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I stuck with this one for about three hours, until I decided I could not listen to the author's voice for one more minute. So very upper class that it sounded like a bad parody - ugh! Material itself may have had some promise, though I wasn't interested in his, or his father's, philosophies on life. At Your Own Risk.
1 of 1 people found this review helpful
You should read this book if you've read Stewart's previous books and enjoyed them, otherwise it's probably skippable. It's extraordinarily unexpected. It's almost like it was supposed to be one of those books that rising politicians always tend to write, where they encounter Real People from True Country, whose innate and good knowings trump the elitist swots from London (or Washington, or where have you) who think they know best. Fortunately, Stewart has way too much going on upstairs and has seen way too much in his life to write a book exactly like that (although the second part of three comes pretty close.)
As Stewart walks along Hadrian's Wall and from England to Scotland, he bring along the eye of a man who has both seen and experienced empire, and who has negotiated borders more stark than any in the British Isles. What he sees as a result is not what he expected or hoped to find, not in the landscape or the people. He's aided by the presence of his elderly father, a man who is the same time a lovable old eccentric and an old pillar of the British Empire, a man who in his 90s still speaks several dialects of Chinese, was once known as the "Butcher of Penang" (possibly a joke?), and served as the quartermaster of the intelligence services ("Q", in James Bond terms.) The two Stewarts, as warriors, spies and diplomats of real calibre, barely stand out as they negotiate a landscape apparently used to their type. Here there is a statue to the man who conquered India, here is a farmer whose ancestor once captured the king of Afghanistan, here is a man who sings songs in the language of a nation nobody now remembers...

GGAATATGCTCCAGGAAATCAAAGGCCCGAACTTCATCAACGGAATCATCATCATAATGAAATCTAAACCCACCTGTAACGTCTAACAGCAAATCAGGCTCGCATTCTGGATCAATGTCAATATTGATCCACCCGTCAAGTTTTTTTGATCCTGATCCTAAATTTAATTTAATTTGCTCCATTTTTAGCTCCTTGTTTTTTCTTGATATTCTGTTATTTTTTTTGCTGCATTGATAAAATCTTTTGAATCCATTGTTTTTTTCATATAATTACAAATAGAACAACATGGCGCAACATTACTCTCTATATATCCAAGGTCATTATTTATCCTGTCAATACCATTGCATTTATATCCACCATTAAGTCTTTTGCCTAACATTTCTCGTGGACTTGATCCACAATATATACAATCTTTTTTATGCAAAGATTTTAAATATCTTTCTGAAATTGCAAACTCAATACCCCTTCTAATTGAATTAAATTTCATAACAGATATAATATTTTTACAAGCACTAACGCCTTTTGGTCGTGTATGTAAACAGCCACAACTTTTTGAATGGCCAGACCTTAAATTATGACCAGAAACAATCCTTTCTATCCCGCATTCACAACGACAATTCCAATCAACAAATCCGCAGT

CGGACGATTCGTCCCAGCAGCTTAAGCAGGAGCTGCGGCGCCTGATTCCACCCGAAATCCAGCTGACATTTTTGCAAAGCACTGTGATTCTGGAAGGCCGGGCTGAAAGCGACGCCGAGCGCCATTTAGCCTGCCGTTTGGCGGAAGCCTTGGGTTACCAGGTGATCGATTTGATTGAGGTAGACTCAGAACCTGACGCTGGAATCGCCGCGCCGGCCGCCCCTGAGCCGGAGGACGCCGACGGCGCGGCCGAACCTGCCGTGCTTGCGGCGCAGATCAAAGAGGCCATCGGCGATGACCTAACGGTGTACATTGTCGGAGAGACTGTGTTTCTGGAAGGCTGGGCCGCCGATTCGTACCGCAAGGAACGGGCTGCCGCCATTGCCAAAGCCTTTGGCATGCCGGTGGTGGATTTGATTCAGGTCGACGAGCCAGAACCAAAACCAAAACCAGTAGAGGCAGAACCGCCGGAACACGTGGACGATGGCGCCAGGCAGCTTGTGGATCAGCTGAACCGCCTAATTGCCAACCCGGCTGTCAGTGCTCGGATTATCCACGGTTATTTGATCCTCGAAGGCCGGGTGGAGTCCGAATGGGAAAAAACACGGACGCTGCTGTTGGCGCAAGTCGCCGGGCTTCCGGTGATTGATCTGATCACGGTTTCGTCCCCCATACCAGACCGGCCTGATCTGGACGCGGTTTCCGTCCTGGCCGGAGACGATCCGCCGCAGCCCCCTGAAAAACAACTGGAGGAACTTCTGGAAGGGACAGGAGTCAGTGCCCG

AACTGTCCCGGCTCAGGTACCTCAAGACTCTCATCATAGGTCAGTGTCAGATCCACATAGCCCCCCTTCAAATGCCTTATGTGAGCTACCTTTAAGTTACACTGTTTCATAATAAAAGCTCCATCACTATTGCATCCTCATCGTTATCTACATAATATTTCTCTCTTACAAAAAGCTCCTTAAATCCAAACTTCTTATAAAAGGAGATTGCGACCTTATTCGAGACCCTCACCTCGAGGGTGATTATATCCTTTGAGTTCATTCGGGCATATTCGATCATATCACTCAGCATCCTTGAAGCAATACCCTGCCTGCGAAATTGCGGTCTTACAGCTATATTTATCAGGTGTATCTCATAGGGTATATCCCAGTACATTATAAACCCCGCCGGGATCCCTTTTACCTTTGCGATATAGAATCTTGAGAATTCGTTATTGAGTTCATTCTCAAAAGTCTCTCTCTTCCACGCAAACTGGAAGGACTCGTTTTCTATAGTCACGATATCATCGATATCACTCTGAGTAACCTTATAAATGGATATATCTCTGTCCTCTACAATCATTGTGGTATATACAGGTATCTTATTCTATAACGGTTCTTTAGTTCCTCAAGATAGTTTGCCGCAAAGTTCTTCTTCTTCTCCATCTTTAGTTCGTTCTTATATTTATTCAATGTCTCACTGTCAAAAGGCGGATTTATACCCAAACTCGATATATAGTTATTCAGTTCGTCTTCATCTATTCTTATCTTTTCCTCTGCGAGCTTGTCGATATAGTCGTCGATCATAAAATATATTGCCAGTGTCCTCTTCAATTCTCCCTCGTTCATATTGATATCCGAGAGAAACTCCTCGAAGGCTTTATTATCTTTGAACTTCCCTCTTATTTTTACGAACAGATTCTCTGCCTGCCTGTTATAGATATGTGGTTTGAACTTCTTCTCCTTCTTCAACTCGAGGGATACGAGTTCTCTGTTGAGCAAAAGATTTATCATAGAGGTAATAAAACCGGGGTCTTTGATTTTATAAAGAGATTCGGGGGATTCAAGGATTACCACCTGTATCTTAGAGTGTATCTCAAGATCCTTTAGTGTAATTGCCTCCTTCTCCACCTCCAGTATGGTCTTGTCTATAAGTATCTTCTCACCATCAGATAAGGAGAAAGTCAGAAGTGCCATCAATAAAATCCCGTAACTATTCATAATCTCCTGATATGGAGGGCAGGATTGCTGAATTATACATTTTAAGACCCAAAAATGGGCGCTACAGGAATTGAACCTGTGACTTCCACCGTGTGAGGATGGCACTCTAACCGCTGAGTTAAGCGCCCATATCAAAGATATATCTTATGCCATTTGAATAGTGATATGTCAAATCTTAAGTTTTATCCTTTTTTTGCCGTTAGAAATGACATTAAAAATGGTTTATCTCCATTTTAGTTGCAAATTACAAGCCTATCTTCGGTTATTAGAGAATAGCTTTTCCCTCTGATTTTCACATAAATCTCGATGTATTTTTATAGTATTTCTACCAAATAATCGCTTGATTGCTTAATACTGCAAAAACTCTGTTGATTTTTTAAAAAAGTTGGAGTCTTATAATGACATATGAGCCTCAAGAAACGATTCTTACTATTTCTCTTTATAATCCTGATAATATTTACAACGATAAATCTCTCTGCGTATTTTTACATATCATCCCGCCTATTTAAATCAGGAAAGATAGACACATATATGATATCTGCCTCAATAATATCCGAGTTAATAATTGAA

What does it all mean, about Great Britain today? Stewart has no idea and frankly admits as much, several times despairing his father that he has no idea what kind of book he's going to write. This gives it all a frustrating, meandering nature. But it's stuck with me, in a vaguely unsettling way. The suggestion in the end is that where we are from is at the same time somewhere and nowhere, and that this is no new phenomenon of modernity. The stories we tell and the artifacts we venerate are made as much of projection as of actual history, and that our own lives await the same inevitable, inescapable interpretation, and not always before we ourselves are gone from the scene. So not a typical politician book.
2 of 3 people found this review helpful
Delightful journey alongside Hadrian’s Wall and meanderings back through the Borderland Marches. Plenty of fascinating facts, impressions and opinions. Anyone who enjoys delving into the history of the Scottish/English border, its languages, landscape will love this book. Relationship with his somewhat eccentric but highly intelligent father is obviously very close. Very touching section on his father’s end. It is a delight to hear the author read his book with such clarity and feeling.
A great listen, it was the retelling of the relationship with his father that I found most enjoyable about this audible book. I'm not sure if that was the purpose of the book but it rose above the story of modern life and the detailed history of the border lands between England and Scotland. Thoroughly enjoyed it.